In February there is much ado about Valentine’s Day and being in love with another. Well, let’s switch this up: I invite you to be in love with yourself. This is a healthy love for yourself. Self-love is about appreciating oneself. You care for yourself and your emotional and physical well-being. Your needs matter and you take the time to care for yourself through your habits, thinking, and actions.
The modern world we live in promotes more self-loathing than self-love. There is a predominant view that our basic nature is flawed and we are not enough. We don’t deserve to be loved or happy with exactly who we are now. We strive to be different by working, dieting, exercising, achieving, and overcommitting ourselves in order to achieve and prove ourselves worthy and lovable.
Too often we sacrifice our own needs for the needs of others. We try to please others by saying yes when we really wanted to say no. We feel a sense of obligation rather than joy from serving others.
We have been raised by the yardstick of being “self-reliant” and “independent.” Needs are therefore shameful. Tara Brach says it well in her book Radical Acceptance. “By teaching us that something is fundamentally wrong with us, our parents and culture carry forth the message of Eden. As we internalize this view of our nature, we become ensnared in the trance of unworthiness.”
No wonder we have a difficult time giving ourselves self-love, kindness, and compassion. Desmond Tutu says we have our nature backwards. The Dalai Lama reminds us in his teachings that our basic nature is Buddha nature, or goodness. Spiritual teachers of all traditions urge us to wake up to our true nature of love. We have the opportunity to awake to our true nature of wisdom, compassion, and true goodness.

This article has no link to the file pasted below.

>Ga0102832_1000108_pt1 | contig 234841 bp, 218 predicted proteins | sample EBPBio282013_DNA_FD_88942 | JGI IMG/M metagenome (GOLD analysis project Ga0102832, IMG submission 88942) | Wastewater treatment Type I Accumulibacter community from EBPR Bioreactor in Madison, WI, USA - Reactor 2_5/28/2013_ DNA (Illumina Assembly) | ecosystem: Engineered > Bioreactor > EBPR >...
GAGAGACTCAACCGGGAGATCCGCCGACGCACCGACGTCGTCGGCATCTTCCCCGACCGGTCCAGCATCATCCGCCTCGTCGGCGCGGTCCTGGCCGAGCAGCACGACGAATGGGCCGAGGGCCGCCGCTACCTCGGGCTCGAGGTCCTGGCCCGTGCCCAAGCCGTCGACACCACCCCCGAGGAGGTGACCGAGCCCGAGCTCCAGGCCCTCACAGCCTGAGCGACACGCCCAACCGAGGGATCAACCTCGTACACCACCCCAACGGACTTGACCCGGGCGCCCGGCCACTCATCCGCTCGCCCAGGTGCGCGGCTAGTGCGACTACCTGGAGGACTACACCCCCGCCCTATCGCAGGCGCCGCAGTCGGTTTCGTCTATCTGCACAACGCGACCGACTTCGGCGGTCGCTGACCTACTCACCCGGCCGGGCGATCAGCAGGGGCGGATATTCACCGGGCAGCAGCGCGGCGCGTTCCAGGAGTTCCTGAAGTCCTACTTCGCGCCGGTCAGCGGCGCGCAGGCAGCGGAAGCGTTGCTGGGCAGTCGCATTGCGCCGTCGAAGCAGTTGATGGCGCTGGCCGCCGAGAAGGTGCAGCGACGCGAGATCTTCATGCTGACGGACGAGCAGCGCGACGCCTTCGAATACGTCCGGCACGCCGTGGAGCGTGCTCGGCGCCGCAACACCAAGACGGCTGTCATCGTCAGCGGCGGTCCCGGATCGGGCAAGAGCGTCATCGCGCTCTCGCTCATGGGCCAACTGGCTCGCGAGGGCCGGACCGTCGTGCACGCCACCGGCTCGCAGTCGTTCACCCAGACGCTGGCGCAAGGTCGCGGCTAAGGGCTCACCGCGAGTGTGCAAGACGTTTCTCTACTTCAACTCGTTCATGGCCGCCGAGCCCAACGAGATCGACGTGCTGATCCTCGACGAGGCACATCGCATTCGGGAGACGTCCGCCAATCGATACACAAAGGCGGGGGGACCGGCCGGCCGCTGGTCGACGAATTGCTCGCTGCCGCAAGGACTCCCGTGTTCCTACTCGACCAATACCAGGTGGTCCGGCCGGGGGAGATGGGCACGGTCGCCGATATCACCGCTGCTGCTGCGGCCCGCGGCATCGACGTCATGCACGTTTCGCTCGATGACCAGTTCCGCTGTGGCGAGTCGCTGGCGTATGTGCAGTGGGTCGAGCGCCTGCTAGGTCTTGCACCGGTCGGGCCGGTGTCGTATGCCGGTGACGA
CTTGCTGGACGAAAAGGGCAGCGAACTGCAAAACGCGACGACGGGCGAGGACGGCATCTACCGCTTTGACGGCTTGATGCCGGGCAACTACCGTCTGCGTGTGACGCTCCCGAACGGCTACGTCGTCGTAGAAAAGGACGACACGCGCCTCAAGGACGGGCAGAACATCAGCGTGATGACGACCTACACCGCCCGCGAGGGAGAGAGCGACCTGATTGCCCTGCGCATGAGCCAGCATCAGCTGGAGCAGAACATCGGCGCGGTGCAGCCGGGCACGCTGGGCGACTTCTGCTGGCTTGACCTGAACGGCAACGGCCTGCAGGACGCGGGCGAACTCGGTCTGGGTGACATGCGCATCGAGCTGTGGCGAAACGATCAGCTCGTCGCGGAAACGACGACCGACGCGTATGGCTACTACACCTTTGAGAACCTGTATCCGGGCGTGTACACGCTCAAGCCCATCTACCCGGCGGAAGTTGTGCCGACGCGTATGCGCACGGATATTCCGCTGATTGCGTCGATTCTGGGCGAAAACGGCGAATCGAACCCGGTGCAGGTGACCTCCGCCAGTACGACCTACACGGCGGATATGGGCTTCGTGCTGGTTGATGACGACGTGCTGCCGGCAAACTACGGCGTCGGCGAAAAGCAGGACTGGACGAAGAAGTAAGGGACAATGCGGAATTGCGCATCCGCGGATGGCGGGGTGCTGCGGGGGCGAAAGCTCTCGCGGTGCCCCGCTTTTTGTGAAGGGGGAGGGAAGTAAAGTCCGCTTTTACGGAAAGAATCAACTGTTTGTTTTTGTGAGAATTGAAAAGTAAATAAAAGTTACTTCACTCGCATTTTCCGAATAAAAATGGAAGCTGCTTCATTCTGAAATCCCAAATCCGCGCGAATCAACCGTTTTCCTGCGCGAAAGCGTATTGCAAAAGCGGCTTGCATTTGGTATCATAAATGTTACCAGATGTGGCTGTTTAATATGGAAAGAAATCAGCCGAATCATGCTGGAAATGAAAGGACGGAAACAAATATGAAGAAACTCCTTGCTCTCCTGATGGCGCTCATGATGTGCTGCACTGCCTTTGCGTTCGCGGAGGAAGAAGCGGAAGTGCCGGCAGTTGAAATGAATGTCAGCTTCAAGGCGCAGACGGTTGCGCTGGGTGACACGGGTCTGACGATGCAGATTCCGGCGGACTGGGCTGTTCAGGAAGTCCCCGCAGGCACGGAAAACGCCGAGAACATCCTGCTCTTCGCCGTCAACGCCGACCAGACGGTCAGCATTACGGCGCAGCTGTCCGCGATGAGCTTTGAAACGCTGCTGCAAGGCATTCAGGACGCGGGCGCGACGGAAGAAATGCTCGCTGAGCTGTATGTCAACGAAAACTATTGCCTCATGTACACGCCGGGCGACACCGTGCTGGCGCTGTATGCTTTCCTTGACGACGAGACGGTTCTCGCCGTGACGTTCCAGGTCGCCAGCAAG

The good news is that practicing self-love, kindness, and compassion have many emotional and physical benefits.
Research shows self-love decreases the stress response and promotes healing
Benefits include heightened well-being, improving mental health, boosting immune system function, and increasing a sense of connection with others.
A study published in the journal Clinical Psychological Science showed that students who focused on thoughts of kindness toward themselves and others reported increased self-compassion and decreased self-criticism.
Kind and positive thoughts also influence our health. Lead researcher Anke Karl said, “By switching off our threat response, we boost our immune system and give ourselves the best chance of healing.”
Self-love influences your behaviors and actions. You are more likely to make healthy choices for yourself, such as resting, eating healthier foods, and choosing exercise over binge-watching Netflix.
Here is a list of seven practices you can try for adding more self-love and kindness in your life. Try one out for a month. Add in another practice for the second month. Notice your sense of well-being and how that affects the choices you make in your daily life.
Awareness of thoughts and feelings without judgment. The key words here are “without judgment.” I remember a time when I didn’t have much awareness of my thoughts and feelings. I spent years studying nonviolent communication and other emotional intelligence studies to build my capacity to embrace, acknowledge, and accept my feelings and and needs. This is a skill we aren’t taught and yet one that we can learn. When you notice anxiety, worry, doubt, or fear, you can pause, close your eyes, and take three deep, slow breaths. Exhale through your mouth as if you are breathing out through a straw (this sends a signal to your brain that you are safe), and notice your thoughts and feelings. Name them. (You can use my Universal Human Feelings and Needs download here: If you notice yourself judging your thoughts, let them move through your mind like a leaf floating down a river.